According to the Managing Director of the Road Freight Association (Daily Maverick, July 29), the fire and the hijacking of trucks on the N3 artery were deliberately planned, with the aim of “causing a congestion point” and creating “the impassability of the roads”. In addition, an analysis of social media posts shows that specific activists coordinated the chaos, giving instructions on which roads to close and which centers were targeted for looting. These activists then reported “to commanders when members executed a plan.”

The government security cluster says that besides warehouses and the logistics system, key strategic points such as water infrastructure and airports have also come under attack. The aim was to cause as much damage as possible, including disruption of supply chains. Some of the communications from the instigators advised people to store food and water for the long term.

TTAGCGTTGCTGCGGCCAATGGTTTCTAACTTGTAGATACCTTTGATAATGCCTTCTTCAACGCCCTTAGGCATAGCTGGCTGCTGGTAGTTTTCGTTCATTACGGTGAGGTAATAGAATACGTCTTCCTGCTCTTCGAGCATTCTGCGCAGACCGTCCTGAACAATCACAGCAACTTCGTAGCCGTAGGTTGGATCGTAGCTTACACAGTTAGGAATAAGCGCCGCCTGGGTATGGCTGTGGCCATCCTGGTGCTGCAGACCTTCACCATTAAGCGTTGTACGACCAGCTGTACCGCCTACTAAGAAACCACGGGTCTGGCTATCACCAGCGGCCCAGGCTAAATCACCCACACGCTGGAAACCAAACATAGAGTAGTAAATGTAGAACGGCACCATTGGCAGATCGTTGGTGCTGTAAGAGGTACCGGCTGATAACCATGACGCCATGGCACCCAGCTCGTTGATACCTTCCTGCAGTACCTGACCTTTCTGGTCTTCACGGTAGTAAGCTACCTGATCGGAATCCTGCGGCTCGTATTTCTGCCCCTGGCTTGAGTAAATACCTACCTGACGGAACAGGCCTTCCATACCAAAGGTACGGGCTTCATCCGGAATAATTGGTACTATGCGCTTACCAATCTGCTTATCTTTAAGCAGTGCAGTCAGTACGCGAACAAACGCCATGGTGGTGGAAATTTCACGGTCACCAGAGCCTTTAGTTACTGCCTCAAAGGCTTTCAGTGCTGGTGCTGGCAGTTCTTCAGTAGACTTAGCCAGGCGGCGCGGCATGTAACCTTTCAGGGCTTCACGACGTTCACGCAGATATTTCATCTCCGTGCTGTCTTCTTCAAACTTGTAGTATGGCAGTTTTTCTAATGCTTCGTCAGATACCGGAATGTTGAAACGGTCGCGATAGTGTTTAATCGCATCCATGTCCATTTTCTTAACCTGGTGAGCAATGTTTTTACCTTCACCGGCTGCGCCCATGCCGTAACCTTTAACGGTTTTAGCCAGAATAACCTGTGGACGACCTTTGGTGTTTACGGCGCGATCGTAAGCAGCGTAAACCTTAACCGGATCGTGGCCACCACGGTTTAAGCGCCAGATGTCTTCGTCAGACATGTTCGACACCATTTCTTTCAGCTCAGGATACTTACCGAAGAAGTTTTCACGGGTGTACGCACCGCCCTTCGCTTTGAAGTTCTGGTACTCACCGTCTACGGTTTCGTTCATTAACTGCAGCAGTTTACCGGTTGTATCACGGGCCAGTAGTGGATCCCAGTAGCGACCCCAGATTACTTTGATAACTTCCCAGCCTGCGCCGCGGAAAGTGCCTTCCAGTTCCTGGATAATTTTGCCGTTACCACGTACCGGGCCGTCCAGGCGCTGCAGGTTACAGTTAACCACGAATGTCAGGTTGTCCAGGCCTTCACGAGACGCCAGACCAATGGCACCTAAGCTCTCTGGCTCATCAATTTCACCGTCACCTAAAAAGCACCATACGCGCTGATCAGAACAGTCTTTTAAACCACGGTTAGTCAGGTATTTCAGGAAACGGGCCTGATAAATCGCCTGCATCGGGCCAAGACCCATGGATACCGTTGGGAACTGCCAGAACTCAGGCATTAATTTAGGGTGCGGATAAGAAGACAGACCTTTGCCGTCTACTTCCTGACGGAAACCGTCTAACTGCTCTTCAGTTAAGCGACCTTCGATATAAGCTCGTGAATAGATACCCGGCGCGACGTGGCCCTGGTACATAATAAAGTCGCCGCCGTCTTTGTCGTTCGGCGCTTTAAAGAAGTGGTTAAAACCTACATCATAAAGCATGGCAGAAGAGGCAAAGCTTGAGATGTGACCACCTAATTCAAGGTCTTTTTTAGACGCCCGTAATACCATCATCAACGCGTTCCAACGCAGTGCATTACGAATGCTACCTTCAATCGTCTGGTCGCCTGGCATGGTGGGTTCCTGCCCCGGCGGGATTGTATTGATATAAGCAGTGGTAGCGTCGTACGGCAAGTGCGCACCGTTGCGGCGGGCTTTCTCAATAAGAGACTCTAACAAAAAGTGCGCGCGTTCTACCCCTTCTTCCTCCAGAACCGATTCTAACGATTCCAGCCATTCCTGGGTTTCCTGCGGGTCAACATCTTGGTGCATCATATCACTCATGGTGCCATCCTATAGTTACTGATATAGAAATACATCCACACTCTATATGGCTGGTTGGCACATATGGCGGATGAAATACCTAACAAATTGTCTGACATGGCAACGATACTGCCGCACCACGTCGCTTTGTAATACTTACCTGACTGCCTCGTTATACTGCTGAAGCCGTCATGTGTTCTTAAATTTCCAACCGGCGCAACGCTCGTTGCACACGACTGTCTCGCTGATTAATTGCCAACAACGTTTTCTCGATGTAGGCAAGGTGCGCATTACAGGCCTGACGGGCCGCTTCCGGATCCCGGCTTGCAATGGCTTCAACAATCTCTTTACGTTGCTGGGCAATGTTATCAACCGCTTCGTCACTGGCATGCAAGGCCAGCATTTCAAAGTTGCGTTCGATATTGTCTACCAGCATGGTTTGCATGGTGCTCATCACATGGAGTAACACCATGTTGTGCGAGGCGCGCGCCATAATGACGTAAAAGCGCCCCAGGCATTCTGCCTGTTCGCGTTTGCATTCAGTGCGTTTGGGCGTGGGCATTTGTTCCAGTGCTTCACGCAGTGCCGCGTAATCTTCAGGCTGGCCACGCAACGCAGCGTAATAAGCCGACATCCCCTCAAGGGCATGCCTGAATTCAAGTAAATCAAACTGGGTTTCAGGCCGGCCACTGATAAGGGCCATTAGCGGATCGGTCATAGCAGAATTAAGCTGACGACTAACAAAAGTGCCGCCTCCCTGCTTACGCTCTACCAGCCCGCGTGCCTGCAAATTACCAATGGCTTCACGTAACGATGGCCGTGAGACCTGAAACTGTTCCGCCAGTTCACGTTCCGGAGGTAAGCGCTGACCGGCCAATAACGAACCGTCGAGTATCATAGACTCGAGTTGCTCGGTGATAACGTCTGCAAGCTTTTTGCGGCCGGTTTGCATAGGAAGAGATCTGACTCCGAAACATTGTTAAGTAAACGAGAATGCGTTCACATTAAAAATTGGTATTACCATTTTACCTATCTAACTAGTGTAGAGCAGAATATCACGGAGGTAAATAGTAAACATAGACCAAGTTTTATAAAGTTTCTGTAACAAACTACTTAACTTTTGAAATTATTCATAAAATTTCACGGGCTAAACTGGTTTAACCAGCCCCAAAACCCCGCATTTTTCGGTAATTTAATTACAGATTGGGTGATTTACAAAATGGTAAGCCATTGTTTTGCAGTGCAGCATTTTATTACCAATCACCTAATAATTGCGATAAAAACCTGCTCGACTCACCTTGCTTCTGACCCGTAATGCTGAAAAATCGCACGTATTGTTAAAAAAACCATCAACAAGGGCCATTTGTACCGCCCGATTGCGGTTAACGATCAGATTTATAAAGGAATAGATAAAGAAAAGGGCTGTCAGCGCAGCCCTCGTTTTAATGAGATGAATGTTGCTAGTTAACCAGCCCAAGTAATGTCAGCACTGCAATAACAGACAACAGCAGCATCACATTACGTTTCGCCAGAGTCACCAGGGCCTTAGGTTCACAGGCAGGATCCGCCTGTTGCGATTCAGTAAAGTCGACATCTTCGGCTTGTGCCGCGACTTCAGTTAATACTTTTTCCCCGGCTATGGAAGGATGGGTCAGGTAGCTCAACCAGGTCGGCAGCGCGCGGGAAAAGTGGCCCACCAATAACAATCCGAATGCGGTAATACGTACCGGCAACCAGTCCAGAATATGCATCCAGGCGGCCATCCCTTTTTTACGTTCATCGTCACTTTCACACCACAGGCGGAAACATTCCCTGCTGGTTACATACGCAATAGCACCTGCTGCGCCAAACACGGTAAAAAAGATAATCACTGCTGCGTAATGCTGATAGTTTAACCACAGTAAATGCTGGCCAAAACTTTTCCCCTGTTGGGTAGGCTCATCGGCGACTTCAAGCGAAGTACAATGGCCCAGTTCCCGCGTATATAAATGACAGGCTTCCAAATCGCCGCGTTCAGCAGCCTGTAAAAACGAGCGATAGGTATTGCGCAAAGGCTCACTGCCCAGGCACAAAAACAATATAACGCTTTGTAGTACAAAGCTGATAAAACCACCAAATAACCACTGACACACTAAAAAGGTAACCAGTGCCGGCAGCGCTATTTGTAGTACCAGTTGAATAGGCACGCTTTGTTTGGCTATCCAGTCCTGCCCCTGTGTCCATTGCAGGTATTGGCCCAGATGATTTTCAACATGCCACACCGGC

It all came after thinly veiled threats about what would happen if the former president was arrested for contempt of court.

Now, you don’t cause organized chaos of this magnitude overnight. This was obviously expected over a long period. Whether the contempt was deliberately designed to generate the uprising is a matter of guesswork. The same is true of the question of the ultimate goal, given that there are other ongoing legal proceedings and many beneficiaries of corruption and state capture have to face their righteous desserts.

Only one conclusion can be drawn: the intention was to create such instability that at least one paralyzed state would not be able to ensure the rule of law and, at most, leadership at the helm. government would be removed.

Call it insurrection, counter-revolution or whatever you like, but there is no reason why a counter-revolution process cannot take the form or result in a mass insurgency.

This is where the interconnection between orchestrated events and mass psychology resides. It is fair to say that the levels of poverty and inequality in our society are social tinder, always ready to catch fire. Add to that the difficulties resulting from the multi-layered devastation of Covid-19, and the counter-revolutionaries only had to ignite the game.